Things have warmed up quite a bit. I can throw buckets of salt water over my head without the water being miserably cold. I bath and do laundry often; I’m the cleanest I’ve been the whole trip. Clean clothing smells so good! St Brendan has been holding up well for the most part. She seems to be taking on more water than normal. All my bilge pumps have broken so I’m using the oldest type of bilge pump in the world, an empty can of corn and a 5 gallon bucket. It gets the job done.
When becalmed and alone at sea it’s important to stay busy and keep yourself entertained. Last time I was becalmed I held the first annual open ocean shotgun competition. I brought a 12 gauge in case I was crushed or holed by the ice in the Northwest Passage and wound up shipwrecked. I needed something to keep the hungry Polar bears from turning me into a happy meal. So I have this 12 gauge and ninety eight 3 inch rounds, I figured I might as well have some fun. I waited for a day with no wind and very light seas. I took an old shelf reliance can tied a line to it let it float about 100 feet away and shot at it until it sunk. Then I pulled it back on board tied off another can and repeated the proses until I had fired off 50 rounds. Since the other competitors didn’t show I easily took first prize which was a cup of coffee. My shoulder was pretty sore the next day.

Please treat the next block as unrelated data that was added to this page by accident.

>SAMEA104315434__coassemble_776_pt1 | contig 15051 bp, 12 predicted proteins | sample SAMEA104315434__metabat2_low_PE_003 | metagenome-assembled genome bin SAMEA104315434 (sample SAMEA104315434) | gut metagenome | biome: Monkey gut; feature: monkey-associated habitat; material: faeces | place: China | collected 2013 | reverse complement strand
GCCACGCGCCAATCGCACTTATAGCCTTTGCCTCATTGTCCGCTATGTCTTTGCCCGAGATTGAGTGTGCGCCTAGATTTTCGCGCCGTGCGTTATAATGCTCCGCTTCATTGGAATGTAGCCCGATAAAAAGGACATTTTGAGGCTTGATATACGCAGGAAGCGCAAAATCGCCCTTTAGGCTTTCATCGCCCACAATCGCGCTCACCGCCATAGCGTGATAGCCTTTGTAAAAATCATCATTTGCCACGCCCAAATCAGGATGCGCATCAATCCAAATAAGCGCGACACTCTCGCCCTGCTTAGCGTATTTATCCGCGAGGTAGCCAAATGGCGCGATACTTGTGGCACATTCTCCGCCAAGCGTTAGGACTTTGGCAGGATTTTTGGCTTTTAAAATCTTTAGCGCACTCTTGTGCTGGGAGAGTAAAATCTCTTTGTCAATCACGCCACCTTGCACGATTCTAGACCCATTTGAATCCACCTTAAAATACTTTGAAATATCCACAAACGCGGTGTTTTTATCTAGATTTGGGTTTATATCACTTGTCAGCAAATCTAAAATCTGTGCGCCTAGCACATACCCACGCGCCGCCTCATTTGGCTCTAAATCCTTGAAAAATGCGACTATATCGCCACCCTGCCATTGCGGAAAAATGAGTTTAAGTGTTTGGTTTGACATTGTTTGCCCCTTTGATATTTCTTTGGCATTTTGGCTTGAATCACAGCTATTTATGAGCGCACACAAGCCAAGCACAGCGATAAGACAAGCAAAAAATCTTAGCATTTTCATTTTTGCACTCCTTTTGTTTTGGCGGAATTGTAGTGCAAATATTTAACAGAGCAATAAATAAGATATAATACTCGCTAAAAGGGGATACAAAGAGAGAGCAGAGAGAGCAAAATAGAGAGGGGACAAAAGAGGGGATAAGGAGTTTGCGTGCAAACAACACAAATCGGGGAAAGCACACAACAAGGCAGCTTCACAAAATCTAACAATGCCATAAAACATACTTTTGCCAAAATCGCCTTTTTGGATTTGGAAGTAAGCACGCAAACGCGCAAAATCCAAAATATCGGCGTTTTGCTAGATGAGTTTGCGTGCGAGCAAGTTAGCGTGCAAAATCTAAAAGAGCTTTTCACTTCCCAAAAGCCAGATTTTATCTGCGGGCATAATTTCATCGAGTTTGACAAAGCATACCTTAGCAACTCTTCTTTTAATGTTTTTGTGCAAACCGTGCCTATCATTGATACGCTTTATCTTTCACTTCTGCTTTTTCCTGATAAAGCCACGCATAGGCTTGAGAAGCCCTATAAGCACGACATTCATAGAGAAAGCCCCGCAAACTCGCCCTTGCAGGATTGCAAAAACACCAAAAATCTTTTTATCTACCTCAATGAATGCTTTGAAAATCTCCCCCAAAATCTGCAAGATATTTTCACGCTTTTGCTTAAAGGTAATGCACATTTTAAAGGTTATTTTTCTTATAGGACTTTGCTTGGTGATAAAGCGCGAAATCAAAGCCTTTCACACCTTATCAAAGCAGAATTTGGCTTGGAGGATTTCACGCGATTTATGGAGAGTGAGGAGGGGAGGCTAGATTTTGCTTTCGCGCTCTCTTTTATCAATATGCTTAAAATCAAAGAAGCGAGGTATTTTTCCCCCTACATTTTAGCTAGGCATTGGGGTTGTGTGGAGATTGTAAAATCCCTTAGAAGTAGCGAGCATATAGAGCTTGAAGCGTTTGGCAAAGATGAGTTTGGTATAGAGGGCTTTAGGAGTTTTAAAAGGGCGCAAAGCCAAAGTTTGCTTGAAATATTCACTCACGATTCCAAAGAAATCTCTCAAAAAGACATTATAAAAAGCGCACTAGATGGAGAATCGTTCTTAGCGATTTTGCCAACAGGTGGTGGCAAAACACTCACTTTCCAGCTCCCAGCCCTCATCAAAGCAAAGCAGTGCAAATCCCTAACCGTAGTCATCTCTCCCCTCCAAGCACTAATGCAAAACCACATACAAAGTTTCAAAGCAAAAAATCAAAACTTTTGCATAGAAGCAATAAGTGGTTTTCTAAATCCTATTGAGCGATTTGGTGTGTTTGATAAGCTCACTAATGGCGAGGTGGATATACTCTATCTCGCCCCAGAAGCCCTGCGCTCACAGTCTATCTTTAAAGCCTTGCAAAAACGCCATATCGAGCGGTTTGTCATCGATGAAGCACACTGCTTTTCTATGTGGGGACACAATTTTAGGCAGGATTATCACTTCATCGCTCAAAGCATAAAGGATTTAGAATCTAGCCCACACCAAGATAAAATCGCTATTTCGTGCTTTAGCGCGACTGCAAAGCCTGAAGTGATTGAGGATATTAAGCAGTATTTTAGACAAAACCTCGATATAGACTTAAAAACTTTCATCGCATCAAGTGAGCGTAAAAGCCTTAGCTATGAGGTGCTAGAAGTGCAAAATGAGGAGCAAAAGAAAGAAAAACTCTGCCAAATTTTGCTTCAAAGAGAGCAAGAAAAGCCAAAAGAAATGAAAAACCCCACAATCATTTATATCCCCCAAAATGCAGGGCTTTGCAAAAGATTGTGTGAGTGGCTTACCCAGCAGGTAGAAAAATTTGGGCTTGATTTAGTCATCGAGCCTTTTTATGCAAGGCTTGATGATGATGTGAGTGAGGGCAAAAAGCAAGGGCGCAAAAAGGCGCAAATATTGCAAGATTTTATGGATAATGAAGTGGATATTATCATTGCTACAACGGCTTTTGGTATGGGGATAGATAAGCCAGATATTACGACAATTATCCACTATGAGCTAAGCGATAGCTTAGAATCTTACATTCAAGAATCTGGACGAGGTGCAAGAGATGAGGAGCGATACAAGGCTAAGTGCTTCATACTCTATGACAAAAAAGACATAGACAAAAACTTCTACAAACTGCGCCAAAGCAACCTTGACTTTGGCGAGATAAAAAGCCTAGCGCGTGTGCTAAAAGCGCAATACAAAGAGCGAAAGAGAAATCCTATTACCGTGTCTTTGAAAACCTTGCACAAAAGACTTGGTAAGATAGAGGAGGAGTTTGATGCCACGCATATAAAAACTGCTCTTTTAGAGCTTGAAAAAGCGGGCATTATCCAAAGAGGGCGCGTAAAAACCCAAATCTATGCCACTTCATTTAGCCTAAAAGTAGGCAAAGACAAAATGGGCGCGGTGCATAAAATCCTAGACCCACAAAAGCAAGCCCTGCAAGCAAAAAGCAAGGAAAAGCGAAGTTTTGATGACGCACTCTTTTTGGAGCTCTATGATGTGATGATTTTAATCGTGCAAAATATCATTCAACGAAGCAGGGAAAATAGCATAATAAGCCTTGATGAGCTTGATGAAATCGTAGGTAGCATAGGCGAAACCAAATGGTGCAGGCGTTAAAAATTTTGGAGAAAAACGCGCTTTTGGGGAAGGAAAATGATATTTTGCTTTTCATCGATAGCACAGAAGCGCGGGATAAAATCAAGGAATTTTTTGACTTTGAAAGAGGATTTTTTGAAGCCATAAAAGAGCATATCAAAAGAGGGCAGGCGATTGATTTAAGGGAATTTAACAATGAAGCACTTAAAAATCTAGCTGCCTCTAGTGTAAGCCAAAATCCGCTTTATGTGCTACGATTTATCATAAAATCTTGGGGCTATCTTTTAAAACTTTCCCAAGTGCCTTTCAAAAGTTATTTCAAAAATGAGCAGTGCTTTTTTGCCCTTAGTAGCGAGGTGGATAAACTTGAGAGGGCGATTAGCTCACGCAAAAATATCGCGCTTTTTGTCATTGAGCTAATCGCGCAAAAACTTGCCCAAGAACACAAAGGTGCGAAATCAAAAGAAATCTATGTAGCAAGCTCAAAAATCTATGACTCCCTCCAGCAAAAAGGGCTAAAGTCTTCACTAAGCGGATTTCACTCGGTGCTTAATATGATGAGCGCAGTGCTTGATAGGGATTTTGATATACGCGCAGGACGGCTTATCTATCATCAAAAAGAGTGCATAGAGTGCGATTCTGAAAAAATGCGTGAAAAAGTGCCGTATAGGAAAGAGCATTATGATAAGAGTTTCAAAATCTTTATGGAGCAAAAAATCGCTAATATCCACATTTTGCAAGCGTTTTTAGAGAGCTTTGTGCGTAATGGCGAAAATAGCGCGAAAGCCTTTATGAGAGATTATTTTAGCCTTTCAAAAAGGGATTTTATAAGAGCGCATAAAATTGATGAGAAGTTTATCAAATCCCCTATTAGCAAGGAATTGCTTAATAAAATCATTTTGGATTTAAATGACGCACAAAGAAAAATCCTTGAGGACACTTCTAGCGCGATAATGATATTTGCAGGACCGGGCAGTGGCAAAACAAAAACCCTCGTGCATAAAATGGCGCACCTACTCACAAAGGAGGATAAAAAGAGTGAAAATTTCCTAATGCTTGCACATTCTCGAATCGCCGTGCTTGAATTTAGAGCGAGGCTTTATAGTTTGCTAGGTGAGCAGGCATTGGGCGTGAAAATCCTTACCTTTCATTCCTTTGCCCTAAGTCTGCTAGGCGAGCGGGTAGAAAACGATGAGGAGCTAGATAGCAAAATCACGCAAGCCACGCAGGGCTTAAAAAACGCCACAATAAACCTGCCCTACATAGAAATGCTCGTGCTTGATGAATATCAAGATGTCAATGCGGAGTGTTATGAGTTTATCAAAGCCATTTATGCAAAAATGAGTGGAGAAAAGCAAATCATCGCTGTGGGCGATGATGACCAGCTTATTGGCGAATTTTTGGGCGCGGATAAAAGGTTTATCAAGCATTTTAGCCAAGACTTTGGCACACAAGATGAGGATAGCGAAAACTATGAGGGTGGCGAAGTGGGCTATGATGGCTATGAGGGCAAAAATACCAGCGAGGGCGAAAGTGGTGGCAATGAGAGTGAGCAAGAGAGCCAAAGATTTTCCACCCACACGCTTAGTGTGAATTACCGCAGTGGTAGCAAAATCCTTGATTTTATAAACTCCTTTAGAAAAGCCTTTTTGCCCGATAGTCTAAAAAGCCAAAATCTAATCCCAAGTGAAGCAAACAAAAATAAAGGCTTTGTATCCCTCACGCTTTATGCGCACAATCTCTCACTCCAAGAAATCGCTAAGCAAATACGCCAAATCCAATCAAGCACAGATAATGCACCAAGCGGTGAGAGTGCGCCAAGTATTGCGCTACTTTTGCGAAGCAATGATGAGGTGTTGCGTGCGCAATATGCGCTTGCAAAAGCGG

I try not to think much about land. Sometimes I wish land didn’t exist, as if that would make all my negative thoughts go away. It’s a ridiculous idea, I can’t live out here forever, I don’t have enough food (or toilet paper). I have mixed feelings about returning to land, so I try not to think about land but as I get closer to the finish line it’s getting harder not to. I think I’ll be happy to be back but I’m not sure anymore.